“When you support small business. You are supporting a dream,” they say. But is this enough to trust an online creator, small e-commerce owner, a passionate learner who is sharing interesting bits in a weekly newsletter, or a writer with a weird sense of humor? In other words, regular folks, who don’t have an army of lawyers and a well-defined 100-page unreadable return policy?
Why support small businesses owners in a world where big corporations seemingly offer everything at a better price?
I’ll start addressing the question with another question:
Why you should pay me?
There are numerous sites that offer a great user experience and have a larger database of book summaries.
And yet, there are misfits who, when visiting my site for the first time, decide to stand up. Engage in the sometimes frustrating experience of finding their wallet – “Where the hell is it this time!” Return to their virtual portal of infinite joy. And enthusiastically type a combination of 16 random digits in a square box that gives permission to a person they never met to withdraw a portion of their hard-earned cash.
Why is that?
Every time I receive an email about a new member. Except that I do a little dance routine and energetically scream. I ask myself this question.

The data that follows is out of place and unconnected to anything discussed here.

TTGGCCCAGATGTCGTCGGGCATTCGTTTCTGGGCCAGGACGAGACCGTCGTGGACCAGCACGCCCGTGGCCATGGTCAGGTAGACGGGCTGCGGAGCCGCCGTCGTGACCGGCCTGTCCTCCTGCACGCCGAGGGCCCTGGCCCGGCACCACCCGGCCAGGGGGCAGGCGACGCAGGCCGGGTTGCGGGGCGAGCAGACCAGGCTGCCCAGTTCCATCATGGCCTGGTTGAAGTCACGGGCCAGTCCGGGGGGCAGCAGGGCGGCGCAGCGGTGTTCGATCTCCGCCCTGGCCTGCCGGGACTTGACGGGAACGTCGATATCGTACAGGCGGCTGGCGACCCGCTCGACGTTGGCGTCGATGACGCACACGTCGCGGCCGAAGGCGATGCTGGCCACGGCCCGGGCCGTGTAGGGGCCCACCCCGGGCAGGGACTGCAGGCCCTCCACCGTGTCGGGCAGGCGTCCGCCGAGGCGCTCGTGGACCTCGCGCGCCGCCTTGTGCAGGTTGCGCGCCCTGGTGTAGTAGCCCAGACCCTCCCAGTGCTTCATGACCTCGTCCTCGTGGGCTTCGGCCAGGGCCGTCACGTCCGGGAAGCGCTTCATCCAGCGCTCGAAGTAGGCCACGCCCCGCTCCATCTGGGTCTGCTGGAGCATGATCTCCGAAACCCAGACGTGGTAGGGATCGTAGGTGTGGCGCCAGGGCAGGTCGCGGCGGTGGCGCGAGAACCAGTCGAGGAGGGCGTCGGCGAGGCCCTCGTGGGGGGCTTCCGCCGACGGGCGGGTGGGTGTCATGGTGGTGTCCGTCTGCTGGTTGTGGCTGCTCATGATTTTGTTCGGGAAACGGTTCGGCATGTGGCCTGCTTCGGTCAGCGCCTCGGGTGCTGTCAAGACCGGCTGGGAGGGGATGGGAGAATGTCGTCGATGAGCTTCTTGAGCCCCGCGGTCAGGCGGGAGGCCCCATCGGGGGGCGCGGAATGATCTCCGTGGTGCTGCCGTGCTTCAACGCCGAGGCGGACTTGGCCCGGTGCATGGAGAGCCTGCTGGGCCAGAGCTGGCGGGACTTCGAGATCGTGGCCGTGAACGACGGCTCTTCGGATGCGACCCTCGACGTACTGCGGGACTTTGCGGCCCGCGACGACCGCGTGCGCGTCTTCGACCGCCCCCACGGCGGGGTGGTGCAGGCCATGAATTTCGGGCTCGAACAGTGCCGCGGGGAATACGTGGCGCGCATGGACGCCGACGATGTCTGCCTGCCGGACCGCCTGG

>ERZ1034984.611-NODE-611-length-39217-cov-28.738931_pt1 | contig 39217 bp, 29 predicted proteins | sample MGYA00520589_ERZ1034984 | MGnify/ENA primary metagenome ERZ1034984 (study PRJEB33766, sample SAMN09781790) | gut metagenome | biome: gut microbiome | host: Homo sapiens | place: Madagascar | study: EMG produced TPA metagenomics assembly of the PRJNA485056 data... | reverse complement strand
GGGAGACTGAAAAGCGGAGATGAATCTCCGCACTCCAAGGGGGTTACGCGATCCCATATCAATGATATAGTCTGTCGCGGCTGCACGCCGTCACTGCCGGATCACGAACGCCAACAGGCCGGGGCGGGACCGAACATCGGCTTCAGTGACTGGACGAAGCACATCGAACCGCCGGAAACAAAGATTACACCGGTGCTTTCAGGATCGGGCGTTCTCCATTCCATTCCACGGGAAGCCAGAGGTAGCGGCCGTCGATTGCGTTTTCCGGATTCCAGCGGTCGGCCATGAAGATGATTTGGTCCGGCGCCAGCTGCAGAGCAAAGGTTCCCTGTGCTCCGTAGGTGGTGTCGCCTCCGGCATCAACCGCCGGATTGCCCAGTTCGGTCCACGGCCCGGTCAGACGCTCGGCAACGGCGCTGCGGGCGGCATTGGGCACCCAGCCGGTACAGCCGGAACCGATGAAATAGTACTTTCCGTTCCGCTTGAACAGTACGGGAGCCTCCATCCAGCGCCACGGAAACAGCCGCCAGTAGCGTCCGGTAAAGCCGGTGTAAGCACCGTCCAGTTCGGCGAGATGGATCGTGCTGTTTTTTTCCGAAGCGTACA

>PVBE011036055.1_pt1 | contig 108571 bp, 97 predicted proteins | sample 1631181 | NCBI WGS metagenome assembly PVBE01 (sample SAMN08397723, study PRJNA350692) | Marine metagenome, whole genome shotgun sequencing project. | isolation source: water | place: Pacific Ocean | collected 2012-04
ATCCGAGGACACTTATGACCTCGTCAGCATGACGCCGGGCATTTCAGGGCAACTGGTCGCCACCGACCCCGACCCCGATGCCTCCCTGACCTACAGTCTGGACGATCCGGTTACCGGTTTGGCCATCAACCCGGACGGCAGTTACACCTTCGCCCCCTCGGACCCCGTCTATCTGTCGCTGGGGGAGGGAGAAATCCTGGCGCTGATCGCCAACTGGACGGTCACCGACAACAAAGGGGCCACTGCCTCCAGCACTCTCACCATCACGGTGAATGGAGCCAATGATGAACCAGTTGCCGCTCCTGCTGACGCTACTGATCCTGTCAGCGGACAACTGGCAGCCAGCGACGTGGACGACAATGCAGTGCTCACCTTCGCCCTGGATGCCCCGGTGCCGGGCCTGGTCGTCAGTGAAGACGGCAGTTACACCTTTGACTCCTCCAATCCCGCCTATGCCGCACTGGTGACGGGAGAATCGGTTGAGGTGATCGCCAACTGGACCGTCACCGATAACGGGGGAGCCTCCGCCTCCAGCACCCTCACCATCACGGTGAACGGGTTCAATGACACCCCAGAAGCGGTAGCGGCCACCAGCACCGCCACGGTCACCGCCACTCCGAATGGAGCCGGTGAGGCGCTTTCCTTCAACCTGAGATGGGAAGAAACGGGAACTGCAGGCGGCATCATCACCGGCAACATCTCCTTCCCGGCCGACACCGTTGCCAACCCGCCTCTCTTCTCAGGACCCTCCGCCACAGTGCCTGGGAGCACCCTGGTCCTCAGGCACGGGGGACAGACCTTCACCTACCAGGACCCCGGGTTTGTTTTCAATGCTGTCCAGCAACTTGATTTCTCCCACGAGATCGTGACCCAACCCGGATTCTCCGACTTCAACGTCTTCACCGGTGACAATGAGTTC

The answer. I hope. Is that they realize this:
I care more!
No one told me to read the books I’m reading. To write the articles I’m writing.
There wasn’t a task assigned to me to write about this or that. I was simply interested enough in the topic to sit, research it out of curiosity, think about it, and write about it.
Commonly, I don’t even care if the topic has a business or search potential – SEOs can understand. I simply want to get it out of my system.
Gigantic corporations might radiate stability and convince. But they often lack charisma and personality.
It makes sense.
Yes, you can get people to write by paying them. But you can’t make them care. At least you can’t make everyone write with the same level of enthusiasm no matter how much you pay them. No matter how many additional benefits you throw at them.
At the end of the day. They don’t really care. They force themselves to do so because they have certain monetary needs.
The Era of Creators
Thanks to the tools at our disposal. It’s relatively easy to start creating. To start a business. To transition from consumer to creator. Especially online.
No, I’m not saying that it’s easy to make a living by posting stuff on a website – it’s not! But the starting part is at least available to everyone.
Seeing that others are doing it and that it’s not that hard to arrange a web page. More and more people these days are considering the path of becoming an online creator.
Whether this will be making videos and uploading them on YouTube. Creating an online tool that can help you block unwanted spam. Curating resources and sharing the bits in a newsletter. Or writing long pieces that aim to provoke the inside part of your skull.
These days. Everyone wants to be an online creator.
Sadly, not everyone wants to support online creators.
People who want to make a living online following their passion are often exploited.
First, they have to work themselves to the bone to create a ton of free stuff so they can be discovered.